An effort to make the required courses more diverse in readings.
By Madison Sciba
As part of the Saint Mary’s curriculum, every student has to take Seminar courses during their college careers. In the past few years, the lack of diversity in the Seminar readings has become a problem. This has led to the Seminar faculty working to change the curriculum to become more diverse. There has been a specific effort to provide more works by Black and African-American writers, authors, and speakers into Seminar.
Speeches and writings from influential African American movement leaders, include Martin Luther King Jr.'s “Letter from a Birmingham Jail” and On Christian Liberty, Malcolm X’s “The Ballot or the Bullet,” and Nelson Mandela’s “I am Prepared to Die.” Another important step in diversifying Seminar readings was the inclusion of works by women of color. These works include Toni Morrison’s “Lecture and Speech,” Dana Johnson’s “Melvin in the 6th Grade,” and Maya Angelou’s “On the Pulse of Morning.”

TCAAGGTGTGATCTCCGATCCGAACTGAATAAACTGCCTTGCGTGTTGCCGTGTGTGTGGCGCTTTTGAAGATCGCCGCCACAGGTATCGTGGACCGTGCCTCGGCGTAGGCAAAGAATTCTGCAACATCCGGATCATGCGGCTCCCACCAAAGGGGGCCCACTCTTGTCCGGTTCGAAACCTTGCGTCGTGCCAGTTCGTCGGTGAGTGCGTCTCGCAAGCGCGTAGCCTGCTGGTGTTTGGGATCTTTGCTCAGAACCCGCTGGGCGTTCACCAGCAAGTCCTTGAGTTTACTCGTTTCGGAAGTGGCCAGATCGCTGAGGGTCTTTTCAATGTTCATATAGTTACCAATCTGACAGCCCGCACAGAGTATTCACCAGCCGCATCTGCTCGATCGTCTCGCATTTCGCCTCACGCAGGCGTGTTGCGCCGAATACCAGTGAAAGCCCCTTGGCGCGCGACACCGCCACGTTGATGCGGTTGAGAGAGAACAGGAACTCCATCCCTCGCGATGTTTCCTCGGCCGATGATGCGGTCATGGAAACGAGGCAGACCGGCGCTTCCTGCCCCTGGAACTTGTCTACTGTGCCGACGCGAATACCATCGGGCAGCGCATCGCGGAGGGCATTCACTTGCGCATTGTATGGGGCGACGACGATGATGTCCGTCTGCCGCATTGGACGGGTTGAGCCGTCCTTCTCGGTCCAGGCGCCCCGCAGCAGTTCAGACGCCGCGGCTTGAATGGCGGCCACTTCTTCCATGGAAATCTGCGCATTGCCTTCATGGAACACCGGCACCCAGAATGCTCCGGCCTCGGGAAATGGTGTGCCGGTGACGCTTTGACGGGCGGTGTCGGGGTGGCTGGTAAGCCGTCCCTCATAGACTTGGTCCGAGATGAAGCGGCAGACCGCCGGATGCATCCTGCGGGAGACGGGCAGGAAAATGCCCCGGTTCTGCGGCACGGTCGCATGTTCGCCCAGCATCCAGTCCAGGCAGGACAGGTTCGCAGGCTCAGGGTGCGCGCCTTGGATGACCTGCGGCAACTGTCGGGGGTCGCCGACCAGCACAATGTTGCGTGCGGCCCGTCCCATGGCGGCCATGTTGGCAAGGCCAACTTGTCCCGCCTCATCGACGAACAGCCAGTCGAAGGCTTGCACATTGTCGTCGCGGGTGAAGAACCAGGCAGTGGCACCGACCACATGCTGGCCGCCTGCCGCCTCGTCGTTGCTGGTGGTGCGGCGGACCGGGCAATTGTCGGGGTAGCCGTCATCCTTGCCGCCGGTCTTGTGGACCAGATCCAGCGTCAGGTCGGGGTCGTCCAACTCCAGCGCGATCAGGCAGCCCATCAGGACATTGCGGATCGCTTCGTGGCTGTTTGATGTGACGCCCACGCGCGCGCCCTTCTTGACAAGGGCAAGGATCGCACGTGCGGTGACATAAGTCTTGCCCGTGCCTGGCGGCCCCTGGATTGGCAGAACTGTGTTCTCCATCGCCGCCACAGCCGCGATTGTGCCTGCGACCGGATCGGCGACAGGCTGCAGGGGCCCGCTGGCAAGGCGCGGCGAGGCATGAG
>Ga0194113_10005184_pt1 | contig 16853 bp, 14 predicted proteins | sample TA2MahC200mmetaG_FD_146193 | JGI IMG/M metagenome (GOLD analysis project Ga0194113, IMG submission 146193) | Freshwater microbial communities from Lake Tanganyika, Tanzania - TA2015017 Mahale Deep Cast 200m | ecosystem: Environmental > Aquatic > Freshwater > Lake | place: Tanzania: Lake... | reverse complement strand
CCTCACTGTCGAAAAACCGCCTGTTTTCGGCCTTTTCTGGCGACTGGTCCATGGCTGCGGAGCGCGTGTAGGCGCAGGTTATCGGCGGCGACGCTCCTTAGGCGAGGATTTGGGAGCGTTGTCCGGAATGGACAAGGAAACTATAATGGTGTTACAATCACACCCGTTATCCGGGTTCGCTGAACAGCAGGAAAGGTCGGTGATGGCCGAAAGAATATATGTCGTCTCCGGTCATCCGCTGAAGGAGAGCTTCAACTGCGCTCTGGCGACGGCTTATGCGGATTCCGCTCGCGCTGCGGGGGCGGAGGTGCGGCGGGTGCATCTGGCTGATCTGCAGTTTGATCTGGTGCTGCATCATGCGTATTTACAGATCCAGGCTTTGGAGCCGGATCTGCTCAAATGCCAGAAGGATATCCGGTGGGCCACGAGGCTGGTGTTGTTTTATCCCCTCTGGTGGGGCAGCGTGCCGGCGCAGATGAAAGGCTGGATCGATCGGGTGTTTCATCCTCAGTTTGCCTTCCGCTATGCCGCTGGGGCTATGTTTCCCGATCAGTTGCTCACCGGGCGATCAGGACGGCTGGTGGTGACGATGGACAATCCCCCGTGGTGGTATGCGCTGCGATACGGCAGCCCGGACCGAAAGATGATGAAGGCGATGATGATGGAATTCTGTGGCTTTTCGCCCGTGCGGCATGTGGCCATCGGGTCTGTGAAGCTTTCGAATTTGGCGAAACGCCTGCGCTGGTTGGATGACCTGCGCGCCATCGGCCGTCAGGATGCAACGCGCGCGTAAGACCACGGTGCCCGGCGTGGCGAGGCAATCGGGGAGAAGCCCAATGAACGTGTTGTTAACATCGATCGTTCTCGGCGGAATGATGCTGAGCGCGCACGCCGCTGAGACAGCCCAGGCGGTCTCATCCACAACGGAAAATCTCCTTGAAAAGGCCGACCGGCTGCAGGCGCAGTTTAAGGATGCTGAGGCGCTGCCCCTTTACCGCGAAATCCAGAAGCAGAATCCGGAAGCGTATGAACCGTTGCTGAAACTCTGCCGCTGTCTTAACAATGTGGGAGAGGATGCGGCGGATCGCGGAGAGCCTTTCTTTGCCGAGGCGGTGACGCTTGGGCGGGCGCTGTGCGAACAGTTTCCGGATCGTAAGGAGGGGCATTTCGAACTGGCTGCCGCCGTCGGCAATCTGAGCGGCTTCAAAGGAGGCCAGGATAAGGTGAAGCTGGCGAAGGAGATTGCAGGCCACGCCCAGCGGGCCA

This change in the required Seminar readings comes from a community demand for more opportunities for discussions of race and gender in Seminar. The Seminar website states, “focus on navigating difficult dialogues around race, gender and sexual orientation in Seminar classrooms.” In terms of the push for diversity in Informal Curriculum events, the Seminar website claims, “We will begin to develop a new series of Informal Curriculum events that highlight non-Western texts and perspectives.”
The Saint Mary’s community raised the issue of lack of diversity in the Seminar readings and in response, change is underway.
Melanie Moyer '22,